God was asking me to change ‘how’ I think. He’s saying I may not be able to change what I think—thoughts come. He seemed to be saying I have a choice of “how” I will respond to painful thoughts. It took 4 days to work what the Holy Spirit said into my spirit, soul and body but on my sixth awkward Mother’s Day I am embracing God’s Way of healing for a damaged part of my soul. I wish I could explain how God does it. Without changing the original experience; God somehow disconnected the painful “good mother syndrome” memory hard-wired in my soul. The painful memory had a voice that mocked me. It hasn’t been an on/off switch but gradually when I think of Erin I respond to what the Holy Spirit said and I use the word ‘celebrate’ the painful memory and my wrong definition have been diffused [unwired?] and celebrating His Life in this situation is producing less painful and more appropriate responses to both my internal and external world.
So, how is she doing now? I wrote her earlier today when I was working on this blog to see if she was still growing in that celebration and to assure her that Sara and I would be celebrating with God, Erin, and her this Mother’s Day. Here’s what she wrote back a few moments ago:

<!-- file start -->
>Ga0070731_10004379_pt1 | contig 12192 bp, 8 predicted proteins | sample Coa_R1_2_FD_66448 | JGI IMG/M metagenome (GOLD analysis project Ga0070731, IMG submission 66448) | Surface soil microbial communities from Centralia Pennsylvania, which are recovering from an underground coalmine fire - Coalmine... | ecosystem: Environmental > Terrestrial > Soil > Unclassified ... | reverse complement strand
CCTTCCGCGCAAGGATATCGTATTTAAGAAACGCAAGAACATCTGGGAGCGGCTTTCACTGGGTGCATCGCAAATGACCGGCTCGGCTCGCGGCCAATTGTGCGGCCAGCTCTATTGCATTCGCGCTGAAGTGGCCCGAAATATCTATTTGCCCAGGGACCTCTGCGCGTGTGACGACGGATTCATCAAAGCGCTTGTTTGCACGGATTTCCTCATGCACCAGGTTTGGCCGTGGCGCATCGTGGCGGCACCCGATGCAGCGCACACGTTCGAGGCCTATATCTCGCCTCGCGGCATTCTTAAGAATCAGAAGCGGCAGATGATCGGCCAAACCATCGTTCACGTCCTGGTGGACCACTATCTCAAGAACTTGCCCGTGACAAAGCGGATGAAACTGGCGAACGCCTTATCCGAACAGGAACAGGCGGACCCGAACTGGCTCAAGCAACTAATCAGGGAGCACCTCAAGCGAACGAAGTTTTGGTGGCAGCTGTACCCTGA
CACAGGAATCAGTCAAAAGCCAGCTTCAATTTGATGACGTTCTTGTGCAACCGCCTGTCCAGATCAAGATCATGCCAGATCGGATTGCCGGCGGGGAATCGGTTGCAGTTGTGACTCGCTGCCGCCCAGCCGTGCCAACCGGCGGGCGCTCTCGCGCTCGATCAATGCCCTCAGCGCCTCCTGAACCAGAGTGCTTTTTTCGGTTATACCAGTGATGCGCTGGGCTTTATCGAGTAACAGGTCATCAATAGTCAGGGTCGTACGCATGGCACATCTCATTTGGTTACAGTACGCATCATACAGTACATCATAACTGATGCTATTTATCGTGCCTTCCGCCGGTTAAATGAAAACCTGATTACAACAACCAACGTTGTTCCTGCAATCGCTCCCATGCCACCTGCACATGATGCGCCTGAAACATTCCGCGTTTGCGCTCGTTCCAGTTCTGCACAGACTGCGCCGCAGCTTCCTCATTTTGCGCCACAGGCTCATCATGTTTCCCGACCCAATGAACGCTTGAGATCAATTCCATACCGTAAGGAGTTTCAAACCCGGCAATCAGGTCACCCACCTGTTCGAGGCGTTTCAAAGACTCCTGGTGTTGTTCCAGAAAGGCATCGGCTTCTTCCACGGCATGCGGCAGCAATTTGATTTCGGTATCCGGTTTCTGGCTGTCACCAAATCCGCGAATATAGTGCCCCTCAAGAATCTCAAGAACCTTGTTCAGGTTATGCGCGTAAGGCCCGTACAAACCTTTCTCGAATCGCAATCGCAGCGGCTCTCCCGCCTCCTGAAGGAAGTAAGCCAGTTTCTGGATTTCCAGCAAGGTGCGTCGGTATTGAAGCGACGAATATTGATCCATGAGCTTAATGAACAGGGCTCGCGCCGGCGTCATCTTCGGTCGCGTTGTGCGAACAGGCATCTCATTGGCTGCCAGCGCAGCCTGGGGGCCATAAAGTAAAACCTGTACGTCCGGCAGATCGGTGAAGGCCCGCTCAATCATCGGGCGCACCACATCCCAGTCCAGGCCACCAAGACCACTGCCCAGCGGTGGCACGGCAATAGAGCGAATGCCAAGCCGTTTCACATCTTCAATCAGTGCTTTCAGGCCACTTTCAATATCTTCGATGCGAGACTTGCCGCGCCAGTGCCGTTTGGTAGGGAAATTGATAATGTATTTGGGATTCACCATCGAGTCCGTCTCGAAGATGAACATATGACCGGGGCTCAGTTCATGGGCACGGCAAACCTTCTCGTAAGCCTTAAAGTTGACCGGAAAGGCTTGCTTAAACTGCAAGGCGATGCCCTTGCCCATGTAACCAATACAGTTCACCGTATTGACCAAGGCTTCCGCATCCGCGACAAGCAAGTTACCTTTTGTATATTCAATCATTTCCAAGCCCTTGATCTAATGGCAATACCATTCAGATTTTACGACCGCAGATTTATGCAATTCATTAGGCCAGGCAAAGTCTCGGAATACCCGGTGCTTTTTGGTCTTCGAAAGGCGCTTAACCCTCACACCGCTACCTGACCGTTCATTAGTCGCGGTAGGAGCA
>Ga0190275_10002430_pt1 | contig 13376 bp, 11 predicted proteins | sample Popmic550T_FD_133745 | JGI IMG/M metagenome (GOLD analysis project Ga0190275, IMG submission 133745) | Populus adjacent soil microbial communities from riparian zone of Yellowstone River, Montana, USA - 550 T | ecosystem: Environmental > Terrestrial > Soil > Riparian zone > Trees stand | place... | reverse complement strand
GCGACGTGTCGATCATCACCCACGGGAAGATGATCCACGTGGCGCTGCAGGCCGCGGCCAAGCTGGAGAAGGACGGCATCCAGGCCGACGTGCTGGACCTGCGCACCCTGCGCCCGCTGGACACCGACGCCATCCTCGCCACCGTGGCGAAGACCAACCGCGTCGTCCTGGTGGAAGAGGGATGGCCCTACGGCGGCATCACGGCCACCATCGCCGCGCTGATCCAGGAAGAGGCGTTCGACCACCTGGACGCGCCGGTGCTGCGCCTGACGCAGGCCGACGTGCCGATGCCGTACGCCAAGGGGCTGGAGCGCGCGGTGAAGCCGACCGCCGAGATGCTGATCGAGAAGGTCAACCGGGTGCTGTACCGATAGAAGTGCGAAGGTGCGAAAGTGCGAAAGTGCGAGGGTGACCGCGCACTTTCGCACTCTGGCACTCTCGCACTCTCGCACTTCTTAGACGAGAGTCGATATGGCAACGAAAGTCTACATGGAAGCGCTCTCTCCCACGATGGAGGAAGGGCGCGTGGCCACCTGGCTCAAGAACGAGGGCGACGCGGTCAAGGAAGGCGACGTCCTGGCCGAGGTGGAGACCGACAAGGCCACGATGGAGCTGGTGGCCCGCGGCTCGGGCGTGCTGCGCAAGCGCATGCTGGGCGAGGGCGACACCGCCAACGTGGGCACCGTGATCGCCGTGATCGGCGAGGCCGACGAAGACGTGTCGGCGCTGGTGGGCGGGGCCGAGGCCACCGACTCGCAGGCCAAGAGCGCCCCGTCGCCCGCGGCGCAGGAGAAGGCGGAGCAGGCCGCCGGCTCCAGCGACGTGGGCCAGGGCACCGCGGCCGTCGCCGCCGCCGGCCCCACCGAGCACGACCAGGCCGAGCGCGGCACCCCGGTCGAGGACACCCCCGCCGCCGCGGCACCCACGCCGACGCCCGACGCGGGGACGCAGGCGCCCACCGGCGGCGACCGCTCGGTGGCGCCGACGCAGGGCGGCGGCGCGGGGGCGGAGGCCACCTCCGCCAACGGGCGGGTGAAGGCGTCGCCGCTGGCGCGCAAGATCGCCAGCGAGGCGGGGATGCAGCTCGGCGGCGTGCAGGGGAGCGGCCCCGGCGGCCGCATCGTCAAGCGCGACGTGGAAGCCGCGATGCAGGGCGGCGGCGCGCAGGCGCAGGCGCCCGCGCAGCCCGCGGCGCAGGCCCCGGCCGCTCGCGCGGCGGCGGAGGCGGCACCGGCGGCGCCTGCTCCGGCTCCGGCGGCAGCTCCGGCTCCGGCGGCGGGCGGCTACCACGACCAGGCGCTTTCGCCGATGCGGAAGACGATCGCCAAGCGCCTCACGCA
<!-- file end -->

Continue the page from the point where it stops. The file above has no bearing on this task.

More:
How kind of you to remember about Mother’s Day. It’s fascinating really. Last year at this time I didn’t really understand the result would be a permanent healing in this area. I hope I never get over being amazed by God’s ability to resolve the unresolvable. Somehow God turned my mourning to dancing [celebrating]! There was no need to begin talking myself down a week in advance. The painful emotions
surrounding Mother’s Day are just gone. I’m the one with the surprised look on my face!
The latest podcast (at The God Journey) was a great discussion! I was walking the same pathway to death as [aka Shelly]. I pray she accepts the wise counsel and finds the Way of knowing Christ in a relationship that makes sense—knowing, seeing, hearing, believing, and responding to God in the midst of painful life circumstances that often don’t.
I think I’m an example [normal?] of what you expressed on the podcast. There is a Way to know Christ as Life on the other side of these painful life circumstances. A Way that impacts “how” I think, believe, feel, see, hear, speak and respond. Thank you Wayne for helping me to know God ‘like that.’
Isn’t Father amazing? There is no pain too great, no tragedy so profound that God cannot crawl into it with us and walk us out of our dark cave into the light of his gracious redemption. Pray that for all of you today, and especially for moms who hurt on this day. May God’s light shine into your pain and begin to rewire your thoughts so that you can think like him through it and be transformed by his life.
Added Note 2016: Two years ago I got to meet the woman in this story. I was traveling in her part of the world and we arranged to finally meet face to face. The freedom and healing continues. They say you never get over the death of a child, and I believe that… But you can get beyond it and find life and joy beyond the loss.